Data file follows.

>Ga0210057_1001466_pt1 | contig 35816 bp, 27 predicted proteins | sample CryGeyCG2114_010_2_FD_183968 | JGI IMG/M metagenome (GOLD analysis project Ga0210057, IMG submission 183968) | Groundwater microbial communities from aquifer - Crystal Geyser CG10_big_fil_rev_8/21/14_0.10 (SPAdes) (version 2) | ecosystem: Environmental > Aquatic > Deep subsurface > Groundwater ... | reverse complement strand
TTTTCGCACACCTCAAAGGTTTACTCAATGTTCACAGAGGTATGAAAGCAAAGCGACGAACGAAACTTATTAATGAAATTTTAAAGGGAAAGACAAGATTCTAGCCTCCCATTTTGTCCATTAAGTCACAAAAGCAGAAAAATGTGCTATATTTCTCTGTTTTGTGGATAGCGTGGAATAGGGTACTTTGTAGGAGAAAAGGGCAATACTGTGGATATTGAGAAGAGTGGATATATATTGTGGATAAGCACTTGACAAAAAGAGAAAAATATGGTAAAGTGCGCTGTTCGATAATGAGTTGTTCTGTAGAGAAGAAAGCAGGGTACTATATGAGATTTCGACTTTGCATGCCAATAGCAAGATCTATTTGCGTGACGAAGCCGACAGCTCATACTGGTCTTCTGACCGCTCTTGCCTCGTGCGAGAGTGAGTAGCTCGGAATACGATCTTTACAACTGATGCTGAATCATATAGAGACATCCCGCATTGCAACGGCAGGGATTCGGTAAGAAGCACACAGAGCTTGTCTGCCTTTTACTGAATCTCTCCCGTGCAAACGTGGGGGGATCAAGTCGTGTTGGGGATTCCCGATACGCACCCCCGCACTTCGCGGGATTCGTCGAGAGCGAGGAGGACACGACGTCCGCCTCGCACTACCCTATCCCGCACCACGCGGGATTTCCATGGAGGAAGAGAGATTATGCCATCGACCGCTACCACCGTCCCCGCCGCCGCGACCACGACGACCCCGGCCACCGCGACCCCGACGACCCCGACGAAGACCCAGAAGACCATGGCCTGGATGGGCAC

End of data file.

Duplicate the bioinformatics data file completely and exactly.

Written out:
>Ga0210057_1001466_pt1 | contig 35816 bp, 27 predicted proteins | sample CryGeyCG2114_010_2_FD_183968 | JGI IMG/M metagenome (GOLD analysis project Ga0210057, IMG submission 183968) | Groundwater microbial communities from aquifer - Crystal Geyser CG10_big_fil_rev_8/21/14_0.10 (SPAdes) (version 2) | ecosystem: Environmental > Aquatic > Deep subsurface > Groundwater ... | reverse complement strand
TTTTCGCACACCTCAAAGGTTTACTCAATGTTCACAGAGGTATGAAAGCAAAGCGACGAACGAAACTTATTAATGAAATTTTAAAGGGAAAGACAAGATTCTAGCCTCCCATTTTGTCCATTAAGTCACAAAAGCAGAAAAATGTGCTATATTTCTCTGTTTTGTGGATAGCGTGGAATAGGGTACTTTGTAGGAGAAAAGGGCAATACTGTGGATATTGAGAAGAGTGGATATATATTGTGGATAAGCACTTGACAAAAAGAGAAAAATATGGTAAAGTGCGCTGTTCGATAATGAGTTGTTCTGTAGAGAAGAAAGCAGGGTACTATATGAGATTTCGACTTTGCATGCCAATAGCAAGATCTATTTGCGTGACGAAGCCGACAGCTCATACTGGTCTTCTGACCGCTCTTGCCTCGTGCGAGAGTGAGTAGCTCGGAATACGATCTTTACAACTGATGCTGAATCATATAGAGACATCCCGCATTGCAACGGCAGGGATTCGGTAAGAAGCACACAGAGCTTGTCTGCCTTTTACTGAATCTCTCCCGTGCAAACGTGGGGGGATCAAGTCGTGTTGGGGATTCCCGATACGCACCCCCGCACTTCGCGGGATTCGTCGAGAGCGAGGAGGACACGACGTCCGCCTCGCACTACCCTATCCCGCACCACGCGGGATTTCCATGGAGGAAGAGAGATTATGCCATCGACCGCTACCACCGTCCCCGCCGCCGCGACCACGACGACCCCGGCCACCGCGACCCCGACGACCCCGACGAAGACCCAGAAGACCATGGCCTGGATGGGCAC